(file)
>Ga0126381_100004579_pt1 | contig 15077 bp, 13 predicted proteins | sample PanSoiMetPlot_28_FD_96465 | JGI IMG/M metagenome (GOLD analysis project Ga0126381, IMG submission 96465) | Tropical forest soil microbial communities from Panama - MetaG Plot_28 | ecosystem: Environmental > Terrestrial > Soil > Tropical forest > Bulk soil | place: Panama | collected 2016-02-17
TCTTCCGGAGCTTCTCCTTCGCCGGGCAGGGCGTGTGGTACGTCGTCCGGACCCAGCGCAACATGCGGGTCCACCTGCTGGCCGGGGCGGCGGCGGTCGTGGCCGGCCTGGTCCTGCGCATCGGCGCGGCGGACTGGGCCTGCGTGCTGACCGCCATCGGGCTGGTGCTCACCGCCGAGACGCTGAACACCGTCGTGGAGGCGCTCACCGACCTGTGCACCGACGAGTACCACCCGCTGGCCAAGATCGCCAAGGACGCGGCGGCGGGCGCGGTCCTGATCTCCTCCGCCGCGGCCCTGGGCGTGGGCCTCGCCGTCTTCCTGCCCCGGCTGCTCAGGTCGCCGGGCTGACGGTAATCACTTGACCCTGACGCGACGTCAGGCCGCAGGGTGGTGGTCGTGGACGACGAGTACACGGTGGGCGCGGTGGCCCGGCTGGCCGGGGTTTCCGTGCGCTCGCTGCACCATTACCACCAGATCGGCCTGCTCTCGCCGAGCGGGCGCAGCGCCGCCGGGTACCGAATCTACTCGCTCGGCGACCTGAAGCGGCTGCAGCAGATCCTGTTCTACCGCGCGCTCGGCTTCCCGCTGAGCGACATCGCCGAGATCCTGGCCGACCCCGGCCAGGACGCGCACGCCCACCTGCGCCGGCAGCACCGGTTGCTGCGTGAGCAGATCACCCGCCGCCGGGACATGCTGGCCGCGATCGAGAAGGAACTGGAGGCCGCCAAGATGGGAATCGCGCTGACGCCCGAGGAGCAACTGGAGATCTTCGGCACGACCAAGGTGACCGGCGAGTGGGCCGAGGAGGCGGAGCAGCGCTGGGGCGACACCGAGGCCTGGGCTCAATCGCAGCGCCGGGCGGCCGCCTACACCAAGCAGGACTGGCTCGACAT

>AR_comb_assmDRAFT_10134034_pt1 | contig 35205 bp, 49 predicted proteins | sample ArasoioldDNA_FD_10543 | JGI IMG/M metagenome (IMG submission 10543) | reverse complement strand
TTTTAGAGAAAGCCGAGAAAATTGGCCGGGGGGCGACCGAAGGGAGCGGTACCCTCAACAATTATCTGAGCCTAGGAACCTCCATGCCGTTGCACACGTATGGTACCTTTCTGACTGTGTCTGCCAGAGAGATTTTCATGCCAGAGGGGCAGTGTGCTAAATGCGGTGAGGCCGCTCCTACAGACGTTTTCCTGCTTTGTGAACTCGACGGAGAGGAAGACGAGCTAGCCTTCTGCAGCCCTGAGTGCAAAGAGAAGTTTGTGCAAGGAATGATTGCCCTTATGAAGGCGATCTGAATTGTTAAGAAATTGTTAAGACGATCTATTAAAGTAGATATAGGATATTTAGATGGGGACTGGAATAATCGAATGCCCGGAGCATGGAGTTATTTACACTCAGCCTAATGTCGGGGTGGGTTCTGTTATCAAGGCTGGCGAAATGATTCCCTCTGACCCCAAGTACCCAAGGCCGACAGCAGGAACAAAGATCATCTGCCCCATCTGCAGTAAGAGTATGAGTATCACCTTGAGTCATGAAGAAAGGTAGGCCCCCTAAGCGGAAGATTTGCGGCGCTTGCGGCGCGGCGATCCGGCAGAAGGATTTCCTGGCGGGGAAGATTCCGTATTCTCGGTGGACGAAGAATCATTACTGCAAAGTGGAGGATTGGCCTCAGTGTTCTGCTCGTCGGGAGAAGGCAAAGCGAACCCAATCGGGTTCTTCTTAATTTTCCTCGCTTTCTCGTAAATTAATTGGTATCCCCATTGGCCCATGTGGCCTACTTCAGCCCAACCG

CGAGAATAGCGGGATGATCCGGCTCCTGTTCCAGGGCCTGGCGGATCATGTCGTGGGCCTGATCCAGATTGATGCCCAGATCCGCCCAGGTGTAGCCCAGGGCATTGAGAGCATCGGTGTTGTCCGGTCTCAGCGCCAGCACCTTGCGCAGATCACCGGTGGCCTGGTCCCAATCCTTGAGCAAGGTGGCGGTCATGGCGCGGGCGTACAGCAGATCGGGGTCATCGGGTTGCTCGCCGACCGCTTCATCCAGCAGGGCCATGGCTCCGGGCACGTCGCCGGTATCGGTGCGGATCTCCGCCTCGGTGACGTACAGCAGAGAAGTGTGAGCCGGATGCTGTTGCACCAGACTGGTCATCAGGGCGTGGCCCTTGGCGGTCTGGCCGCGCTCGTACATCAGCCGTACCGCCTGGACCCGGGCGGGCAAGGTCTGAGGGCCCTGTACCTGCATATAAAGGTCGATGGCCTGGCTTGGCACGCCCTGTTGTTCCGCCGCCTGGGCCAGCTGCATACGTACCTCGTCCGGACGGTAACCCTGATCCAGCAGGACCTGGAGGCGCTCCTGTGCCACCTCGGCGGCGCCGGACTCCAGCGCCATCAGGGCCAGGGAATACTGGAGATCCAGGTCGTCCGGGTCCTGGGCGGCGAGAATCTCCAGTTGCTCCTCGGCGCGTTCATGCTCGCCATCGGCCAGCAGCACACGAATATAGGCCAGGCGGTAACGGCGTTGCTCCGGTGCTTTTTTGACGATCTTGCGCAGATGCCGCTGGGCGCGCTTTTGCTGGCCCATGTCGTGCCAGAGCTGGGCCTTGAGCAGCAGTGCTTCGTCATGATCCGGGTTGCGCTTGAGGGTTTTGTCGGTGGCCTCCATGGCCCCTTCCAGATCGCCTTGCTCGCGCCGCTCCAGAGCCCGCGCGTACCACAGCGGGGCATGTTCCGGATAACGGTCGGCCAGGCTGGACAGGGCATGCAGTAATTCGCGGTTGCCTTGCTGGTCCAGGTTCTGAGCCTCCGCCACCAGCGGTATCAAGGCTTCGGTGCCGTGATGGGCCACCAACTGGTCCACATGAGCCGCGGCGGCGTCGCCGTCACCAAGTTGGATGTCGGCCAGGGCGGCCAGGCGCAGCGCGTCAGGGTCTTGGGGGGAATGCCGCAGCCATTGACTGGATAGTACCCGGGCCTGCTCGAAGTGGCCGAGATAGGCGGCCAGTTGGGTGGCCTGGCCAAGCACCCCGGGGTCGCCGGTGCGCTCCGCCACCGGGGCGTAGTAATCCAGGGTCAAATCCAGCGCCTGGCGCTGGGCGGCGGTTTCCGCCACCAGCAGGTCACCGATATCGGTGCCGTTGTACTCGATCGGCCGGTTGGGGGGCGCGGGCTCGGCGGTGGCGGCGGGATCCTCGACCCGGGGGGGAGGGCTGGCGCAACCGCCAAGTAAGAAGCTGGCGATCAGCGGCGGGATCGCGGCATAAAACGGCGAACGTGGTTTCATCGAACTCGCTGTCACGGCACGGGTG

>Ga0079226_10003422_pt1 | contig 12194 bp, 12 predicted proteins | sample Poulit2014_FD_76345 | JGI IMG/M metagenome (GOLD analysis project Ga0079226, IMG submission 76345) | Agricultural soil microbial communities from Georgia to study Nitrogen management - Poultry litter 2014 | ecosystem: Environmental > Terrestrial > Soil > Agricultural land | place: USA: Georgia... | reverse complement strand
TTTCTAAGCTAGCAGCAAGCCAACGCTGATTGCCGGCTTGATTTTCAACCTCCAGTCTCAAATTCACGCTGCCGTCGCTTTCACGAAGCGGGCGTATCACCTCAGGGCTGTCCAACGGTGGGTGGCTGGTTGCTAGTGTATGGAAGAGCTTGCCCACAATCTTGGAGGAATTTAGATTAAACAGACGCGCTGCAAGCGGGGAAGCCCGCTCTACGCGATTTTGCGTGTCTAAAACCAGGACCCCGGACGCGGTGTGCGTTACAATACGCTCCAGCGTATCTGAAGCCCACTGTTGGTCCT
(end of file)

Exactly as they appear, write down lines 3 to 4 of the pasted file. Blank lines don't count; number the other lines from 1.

>AR_comb_assmDRAFT_10134034_pt1 | contig 35205 bp, 49 predicted proteins | sample ArasoioldDNA_FD_10543 | JGI IMG/M metagenome (IMG submission 10543) | reverse complement strand
TTTTAGAGAAAGCCGAGAAAATTGGCCGGGGGGCGACCGAAGGGAGCGGTACCCTCAACAATTATCTGAGCCTAGGAACCTCCATGCCGTTGCACACGTATGGTACCTTTCTGACTGTGTCTGCCAGAGAGATTTTCATGCCAGAGGGGCAGTGTGCTAAATGCGGTGAGGCCGCTCCTACAGACGTTTTCCTGCTTTGTGAACTCGACGGAGAGGAAGACGAGCTAGCCTTCTGCAGCCCTGAGTGCAAAGAGAAGTTTGTGCAAGGAATGATTGCCCTTATGAAGGCGATCTGAATTGTTAAGAAATTGTTAAGACGATCTATTAAAGTAGATATAGGATATTTAGATGGGGACTGGAATAATCGAATGCCCGGAGCATGGAGTTATTTACACTCAGCCTAATGTCGGGGTGGGTTCTGTTATCAAGGCTGGCGAAATGATTCCCTCTGACCCCAAGTACCCAAGGCCGACAGCAGGAACAAAGATCATCTGCCCCATCTGCAGTAAGAGTATGAGTATCACCTTGAGTCATGAAGAAAGGTAGGCCCCCTAAGCGGAAGATTTGCGGCGCTTGCGGCGCGGCGATCCGGCAGAAGGATTTCCTGGCGGGGAAGATTCCGTATTCTCGGTGGACGAAGAATCATTACTGCAAAGTGGAGGATTGGCCTCAGTGTTCTGCTCGTCGGGAGAAGGCAAAGCGAACCCAATCGGGTTCTTCTTAATTTTCCTCGCTTTCTCGTAAATTAATTGGTATCCCCATTGGCCCATGTGGCCTACTTCAGCCCAACCG